Ms. Monkwe, formerly with FNB, had been under scrutiny for her actions concerning the completion of blank municipal letters, an activity alleged to breach both the bank’s Know Your Client (KYC) requirements and section 21 of FICA.
Ms. Monkwe countered these claims before the FST. She highlighted that the bank’s common practice, as evidenced by Mr. Masemole, involved the Municipality issuing these letters. She cited a precedent, *Matshoba v Fry Metals*, which indicated an unfair dismissal if an employer had not previously acted against similar offences. She also noted that FNB hadn’t sufficiently weighed the surrounding situations as mandated by section 9(3) of BN of 2017. Monkwe emphasized her intention to collect accurate client information and noted that any retraction she made concerning forgery admissions would not harm FNB.
However, FNB changed their stance and didn’t pursue claims of fraud. They acknowledged that Ms. Monkwe did complete the municipal letters but underscored that she failed in verifying customer details. They reminded that Monkwe was trained in FICA requirements and her actions risked significant monetary and reputational damage to the bank. FNB cited several cases and legal provisions to emphasize the importance of their representatives upholding integrity and maintaining professional standards.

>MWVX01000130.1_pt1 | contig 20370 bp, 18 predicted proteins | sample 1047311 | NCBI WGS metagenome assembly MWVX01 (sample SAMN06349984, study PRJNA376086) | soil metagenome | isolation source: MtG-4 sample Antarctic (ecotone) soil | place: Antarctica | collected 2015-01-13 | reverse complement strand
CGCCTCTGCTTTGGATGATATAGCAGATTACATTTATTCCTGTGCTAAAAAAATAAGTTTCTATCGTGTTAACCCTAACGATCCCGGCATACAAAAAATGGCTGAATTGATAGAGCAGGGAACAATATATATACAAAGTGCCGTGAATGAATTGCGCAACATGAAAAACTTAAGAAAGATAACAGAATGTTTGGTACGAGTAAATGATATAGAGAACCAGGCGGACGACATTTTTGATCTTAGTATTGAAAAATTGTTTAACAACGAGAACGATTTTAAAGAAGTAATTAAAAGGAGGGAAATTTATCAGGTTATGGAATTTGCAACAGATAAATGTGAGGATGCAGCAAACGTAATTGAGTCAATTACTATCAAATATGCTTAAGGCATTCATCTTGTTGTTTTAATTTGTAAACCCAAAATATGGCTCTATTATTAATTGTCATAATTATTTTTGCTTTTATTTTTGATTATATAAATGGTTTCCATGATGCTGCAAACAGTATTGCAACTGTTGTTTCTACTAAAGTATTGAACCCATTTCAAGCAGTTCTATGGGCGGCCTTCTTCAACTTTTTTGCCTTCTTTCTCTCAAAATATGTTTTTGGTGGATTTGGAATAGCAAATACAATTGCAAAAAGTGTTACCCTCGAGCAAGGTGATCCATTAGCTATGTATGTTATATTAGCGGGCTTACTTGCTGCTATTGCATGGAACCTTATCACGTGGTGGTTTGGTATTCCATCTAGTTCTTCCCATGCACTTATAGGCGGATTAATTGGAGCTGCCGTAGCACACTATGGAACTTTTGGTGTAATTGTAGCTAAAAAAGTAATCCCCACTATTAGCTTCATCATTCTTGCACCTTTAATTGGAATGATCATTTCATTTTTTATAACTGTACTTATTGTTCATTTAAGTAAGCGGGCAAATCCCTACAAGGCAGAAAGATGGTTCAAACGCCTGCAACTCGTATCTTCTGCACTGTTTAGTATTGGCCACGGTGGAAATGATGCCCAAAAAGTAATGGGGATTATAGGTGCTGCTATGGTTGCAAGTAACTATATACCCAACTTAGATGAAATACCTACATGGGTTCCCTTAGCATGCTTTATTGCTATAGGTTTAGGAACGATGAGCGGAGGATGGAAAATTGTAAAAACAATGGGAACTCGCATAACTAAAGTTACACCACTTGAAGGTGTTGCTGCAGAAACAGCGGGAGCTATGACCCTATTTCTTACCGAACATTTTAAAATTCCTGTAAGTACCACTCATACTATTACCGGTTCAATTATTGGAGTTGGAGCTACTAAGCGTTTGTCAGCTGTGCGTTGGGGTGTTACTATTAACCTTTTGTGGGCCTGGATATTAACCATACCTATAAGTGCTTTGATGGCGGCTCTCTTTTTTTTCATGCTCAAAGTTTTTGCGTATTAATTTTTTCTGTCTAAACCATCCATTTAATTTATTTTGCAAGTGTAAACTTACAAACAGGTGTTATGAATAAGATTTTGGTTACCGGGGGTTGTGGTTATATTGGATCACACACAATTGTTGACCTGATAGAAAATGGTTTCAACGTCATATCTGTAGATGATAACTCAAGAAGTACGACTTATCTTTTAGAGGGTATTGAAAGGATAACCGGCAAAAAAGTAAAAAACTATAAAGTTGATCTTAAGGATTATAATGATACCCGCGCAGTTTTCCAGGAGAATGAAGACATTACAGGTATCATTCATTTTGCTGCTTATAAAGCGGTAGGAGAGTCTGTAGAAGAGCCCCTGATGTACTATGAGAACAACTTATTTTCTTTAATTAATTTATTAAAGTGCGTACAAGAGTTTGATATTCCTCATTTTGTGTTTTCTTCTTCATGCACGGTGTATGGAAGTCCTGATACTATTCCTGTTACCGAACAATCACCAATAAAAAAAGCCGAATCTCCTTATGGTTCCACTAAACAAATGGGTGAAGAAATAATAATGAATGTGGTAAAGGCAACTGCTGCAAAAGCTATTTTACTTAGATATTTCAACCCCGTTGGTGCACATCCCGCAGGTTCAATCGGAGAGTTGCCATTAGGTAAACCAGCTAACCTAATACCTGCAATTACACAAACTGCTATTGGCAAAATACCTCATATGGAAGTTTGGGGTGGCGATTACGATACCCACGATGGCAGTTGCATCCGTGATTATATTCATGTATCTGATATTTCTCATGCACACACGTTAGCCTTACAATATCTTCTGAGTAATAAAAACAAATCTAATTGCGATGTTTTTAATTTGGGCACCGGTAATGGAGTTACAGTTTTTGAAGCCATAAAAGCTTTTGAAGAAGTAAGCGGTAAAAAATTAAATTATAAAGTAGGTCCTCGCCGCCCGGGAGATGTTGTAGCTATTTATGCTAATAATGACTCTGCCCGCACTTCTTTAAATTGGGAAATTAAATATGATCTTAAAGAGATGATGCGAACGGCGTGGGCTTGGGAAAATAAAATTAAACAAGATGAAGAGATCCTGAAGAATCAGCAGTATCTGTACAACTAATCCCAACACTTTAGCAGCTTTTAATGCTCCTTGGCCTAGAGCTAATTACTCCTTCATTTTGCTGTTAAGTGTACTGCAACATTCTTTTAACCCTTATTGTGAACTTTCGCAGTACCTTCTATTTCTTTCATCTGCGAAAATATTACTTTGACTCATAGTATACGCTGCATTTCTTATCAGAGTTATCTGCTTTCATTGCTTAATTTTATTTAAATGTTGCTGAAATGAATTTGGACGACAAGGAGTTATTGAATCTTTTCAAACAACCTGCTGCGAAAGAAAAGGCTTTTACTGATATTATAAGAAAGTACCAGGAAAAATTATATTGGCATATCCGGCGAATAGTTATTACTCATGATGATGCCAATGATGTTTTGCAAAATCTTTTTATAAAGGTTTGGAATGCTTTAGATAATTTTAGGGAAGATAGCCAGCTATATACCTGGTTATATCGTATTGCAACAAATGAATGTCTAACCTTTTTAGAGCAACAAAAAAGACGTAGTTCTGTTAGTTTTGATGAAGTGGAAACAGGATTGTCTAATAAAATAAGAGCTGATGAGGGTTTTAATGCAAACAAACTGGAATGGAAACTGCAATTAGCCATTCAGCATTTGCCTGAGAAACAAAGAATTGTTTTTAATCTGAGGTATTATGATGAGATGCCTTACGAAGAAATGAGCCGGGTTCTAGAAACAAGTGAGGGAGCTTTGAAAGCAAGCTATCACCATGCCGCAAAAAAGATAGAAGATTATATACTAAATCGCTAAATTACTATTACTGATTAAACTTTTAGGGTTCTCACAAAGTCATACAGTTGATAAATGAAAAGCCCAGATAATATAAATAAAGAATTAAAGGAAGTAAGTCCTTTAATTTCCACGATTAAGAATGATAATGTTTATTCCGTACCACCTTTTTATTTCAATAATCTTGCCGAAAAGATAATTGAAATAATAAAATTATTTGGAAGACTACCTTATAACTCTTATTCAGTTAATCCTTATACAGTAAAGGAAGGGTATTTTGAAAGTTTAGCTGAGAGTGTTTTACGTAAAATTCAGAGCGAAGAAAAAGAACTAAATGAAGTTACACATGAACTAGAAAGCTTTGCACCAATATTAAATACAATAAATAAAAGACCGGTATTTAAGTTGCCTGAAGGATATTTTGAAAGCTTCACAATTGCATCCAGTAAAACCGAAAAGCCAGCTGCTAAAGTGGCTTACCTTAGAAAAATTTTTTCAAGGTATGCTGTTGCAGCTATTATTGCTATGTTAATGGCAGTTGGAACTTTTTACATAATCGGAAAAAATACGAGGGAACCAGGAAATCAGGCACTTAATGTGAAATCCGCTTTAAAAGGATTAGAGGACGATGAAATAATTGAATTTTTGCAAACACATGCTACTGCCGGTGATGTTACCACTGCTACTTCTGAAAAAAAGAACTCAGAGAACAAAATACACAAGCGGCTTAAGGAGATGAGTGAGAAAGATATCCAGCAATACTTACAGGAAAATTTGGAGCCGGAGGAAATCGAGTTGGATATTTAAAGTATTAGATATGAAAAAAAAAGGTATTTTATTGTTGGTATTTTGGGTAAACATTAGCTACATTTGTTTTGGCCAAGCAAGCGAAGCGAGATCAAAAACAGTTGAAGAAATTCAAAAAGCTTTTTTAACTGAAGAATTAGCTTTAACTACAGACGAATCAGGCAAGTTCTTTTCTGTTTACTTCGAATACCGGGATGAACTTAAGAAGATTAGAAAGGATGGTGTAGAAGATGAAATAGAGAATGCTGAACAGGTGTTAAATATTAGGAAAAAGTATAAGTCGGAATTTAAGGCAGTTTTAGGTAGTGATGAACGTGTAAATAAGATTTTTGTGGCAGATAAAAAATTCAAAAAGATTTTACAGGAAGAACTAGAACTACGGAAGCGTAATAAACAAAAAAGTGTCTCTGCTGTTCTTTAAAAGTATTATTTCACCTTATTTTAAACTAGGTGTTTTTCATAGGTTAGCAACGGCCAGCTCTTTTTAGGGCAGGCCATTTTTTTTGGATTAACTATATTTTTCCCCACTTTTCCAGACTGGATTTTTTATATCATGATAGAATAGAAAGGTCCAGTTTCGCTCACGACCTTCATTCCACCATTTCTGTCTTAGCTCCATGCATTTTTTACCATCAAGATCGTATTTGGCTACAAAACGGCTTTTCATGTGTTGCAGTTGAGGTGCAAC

The FST, in making its judgment, acknowledged the late submission of Ms. Monkwe’s arguments but allowed it since FNB did not contest them. They also emphasized the importance of representatives maintaining honesty and integrity in the financial sector. The FST did not see the withdrawal notice Monkwe relied upon as a valid settlement agreement and pointed out that FNB had indeed disciplined other employees for similar misconduct.
The FST ultimately determined that Ms. Monkwe had been dishonest, misrepresented information, and failed to meet the required standards as an FNB agent. Despite her claims, there was no solid evidence that FNB had directed her to use the blank municipal letters, and even if they had, her actions were still contrary to banking regulations. As such, the FST did not see any reasons to overturn the debarment decision.
In conclusion, the FST granted the condonation for the late filing but dismissed the reconsideration application.
Several legal provisions and case precedents were considered in this judgment, including the Financial Advisory and Intermediary Services Act, the Board Notice 194 of 2017, and the Financial Intelligence Sector Act, among others.